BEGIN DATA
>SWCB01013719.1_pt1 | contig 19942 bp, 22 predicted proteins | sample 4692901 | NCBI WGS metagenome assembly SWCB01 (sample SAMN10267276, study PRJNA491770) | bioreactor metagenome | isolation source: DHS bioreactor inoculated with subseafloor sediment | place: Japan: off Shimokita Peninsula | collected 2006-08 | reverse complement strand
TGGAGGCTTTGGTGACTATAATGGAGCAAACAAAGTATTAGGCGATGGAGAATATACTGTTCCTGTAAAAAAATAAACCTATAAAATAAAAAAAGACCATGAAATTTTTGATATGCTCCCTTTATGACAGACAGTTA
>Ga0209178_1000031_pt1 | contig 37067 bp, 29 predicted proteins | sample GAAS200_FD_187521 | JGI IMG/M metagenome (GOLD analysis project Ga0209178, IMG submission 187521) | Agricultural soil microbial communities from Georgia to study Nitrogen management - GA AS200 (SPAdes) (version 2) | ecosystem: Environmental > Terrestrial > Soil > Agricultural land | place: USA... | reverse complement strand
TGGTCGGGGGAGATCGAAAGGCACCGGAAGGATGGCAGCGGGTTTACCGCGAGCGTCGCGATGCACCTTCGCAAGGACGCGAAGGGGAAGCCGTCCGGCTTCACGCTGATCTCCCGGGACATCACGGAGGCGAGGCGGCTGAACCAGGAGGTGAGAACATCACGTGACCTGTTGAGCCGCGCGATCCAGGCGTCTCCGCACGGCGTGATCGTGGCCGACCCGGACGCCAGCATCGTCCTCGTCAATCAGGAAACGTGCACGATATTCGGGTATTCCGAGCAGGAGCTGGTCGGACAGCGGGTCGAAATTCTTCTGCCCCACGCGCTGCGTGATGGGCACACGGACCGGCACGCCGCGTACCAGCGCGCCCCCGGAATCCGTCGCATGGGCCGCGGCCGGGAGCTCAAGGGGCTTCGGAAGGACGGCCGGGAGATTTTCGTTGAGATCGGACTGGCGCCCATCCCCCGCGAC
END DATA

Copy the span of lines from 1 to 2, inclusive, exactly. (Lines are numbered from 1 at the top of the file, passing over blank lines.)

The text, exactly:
>SWCB01013719.1_pt1 | contig 19942 bp, 22 predicted proteins | sample 4692901 | NCBI WGS metagenome assembly SWCB01 (sample SAMN10267276, study PRJNA491770) | bioreactor metagenome | isolation source: DHS bioreactor inoculated with subseafloor sediment | place: Japan: off Shimokita Peninsula | collected 2006-08 | reverse complement strand
TGGAGGCTTTGGTGACTATAATGGAGCAAACAAAGTATTAGGCGATGGAGAATATACTGTTCCTGTAAAAAAATAAACCTATAAAATAAAAAAAGACCATGAAATTTTTGATATGCTCCCTTTATGACAGACAGTTA